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I went and explored the website for the show, and found Tony's bio. The last sentance is, "A passionate agriculturalist, he aims to create an orchard filled with multi-use trees, like tea, hazelnut, and chestnut." (http://channel.nationalgeographic.com/live-free-or-die/galleries/meet-the-primitives/at/meet-tony-2086227/) I have a feeling he told that that he was a permaculturist who was making a food forest, but for some reason National Geographic did not want those terms in their show. The question is, why? Did they not want the focus to be drawn from "rewilding" to permaculture? Did they think people wouldn't recognize the term? They're an education channel, they should be able to introduce and explain the term. So, what's stopping them?
 
Stu Horton
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Yeah, agriculturist is do far from what he is and what he's doing. You don't do agriculture on 1.5 acres. He seems like a smart guy, or at least like he does his research. I think it's unlikely he'd describe himself like that.
 
allen lumley
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- approximately 60 more clips or find the link or watch the program - If I find the rocket stove for Maple/ Sycamore Syrup production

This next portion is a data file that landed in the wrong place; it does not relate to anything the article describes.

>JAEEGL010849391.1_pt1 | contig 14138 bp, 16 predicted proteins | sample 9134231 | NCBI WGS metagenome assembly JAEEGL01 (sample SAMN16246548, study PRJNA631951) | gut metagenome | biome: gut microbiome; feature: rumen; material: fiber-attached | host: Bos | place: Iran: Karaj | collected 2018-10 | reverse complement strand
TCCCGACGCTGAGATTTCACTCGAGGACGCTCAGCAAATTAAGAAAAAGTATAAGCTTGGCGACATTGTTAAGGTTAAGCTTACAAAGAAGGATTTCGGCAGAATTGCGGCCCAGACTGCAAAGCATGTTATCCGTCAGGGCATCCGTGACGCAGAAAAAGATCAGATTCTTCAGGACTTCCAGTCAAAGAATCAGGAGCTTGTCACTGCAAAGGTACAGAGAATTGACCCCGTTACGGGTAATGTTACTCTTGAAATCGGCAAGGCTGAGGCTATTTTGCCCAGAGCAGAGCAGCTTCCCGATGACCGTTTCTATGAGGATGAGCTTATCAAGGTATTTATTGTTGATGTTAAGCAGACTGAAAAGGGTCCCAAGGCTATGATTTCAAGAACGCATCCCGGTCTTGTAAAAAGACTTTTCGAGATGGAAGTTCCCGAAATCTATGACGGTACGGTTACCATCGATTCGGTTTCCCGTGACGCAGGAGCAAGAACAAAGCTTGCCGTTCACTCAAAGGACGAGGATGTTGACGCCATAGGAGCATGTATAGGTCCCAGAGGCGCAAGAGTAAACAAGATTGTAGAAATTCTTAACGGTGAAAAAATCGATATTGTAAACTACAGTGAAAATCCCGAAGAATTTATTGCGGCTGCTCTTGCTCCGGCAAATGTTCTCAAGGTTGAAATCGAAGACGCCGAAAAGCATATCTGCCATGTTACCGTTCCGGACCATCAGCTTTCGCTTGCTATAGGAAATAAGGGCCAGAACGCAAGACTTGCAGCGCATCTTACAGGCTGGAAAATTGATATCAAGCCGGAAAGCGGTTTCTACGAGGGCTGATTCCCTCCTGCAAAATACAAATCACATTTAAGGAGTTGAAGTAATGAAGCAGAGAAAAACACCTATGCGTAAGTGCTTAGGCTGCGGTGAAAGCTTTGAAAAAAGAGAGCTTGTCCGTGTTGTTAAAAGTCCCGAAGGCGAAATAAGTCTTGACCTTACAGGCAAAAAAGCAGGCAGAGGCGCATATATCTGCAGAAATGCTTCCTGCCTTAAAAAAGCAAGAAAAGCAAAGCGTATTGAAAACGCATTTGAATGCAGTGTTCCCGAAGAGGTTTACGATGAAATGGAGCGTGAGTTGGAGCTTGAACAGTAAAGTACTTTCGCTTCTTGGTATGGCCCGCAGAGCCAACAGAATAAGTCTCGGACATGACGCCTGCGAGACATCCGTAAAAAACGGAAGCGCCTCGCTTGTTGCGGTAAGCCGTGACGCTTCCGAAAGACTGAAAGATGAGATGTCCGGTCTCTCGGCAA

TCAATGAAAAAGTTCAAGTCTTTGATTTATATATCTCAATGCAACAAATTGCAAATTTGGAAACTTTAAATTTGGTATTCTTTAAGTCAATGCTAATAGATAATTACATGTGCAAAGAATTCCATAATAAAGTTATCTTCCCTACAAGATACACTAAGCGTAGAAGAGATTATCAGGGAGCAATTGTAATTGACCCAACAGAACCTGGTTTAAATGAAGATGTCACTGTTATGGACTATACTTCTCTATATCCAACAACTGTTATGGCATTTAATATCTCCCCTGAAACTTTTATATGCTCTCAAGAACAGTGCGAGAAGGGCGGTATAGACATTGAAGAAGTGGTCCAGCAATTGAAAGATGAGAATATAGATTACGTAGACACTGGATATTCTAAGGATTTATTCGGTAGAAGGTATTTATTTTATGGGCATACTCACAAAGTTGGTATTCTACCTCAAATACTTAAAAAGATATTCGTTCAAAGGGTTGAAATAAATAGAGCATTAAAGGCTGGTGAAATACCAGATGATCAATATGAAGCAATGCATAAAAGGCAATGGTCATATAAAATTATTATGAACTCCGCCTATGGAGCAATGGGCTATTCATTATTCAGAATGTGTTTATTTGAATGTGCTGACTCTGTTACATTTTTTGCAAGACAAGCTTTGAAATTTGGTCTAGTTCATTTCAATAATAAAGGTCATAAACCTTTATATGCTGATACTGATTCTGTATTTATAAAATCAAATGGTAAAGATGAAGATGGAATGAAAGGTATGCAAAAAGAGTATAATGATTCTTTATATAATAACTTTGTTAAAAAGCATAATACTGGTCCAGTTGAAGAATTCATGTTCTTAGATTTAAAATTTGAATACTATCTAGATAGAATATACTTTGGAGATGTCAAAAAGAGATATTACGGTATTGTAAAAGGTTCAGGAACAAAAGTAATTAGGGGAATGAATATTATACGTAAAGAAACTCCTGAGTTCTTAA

I will be back asking for help posting it ! For the Crafts ! Big AL
 
Dan Boone
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Stu Horton wrote:My daughter and I love the show. Mostly for Tony and Amelia. Thorn's pretty good too.


In an episode I watched recently (they aren't in order on my DVR and I'm not worrying about it) Thorn also made some noise about planting a "food forest". However most of the effort we saw involved him trying to cut down the tallest trees in his forest with a herring (he does everything the hardest possible way) to open up some sun for new plantings.

I, too, have come to the conclusion that the show's producers are deliberately avoiding the word "permaculture", for whatever reason.
 
Stu Horton
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Thorn does do things the hard way but I think that's what my daughter and I like about his segment. Seeing someone attempt to do things like that is impressive even if he fails. I would never attempt to live like he does unless I had no choice.

Tony and Amelia on the other hand are somewhat inspirational. Makes me wish for a show that was all permies.
 
Roberto pokachinni
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It could be that these folks do not yet have their PDC. It could be that, like me, they have been doing permacultural/homesteading/back to the land research for years and have gleaned enough information to give it a go without the official courses. As such, National Geographic is keeping out of legal complications with Permaculture by not using the term, since only those having taken the course can use the term. Just a guess.
 
Dan Boone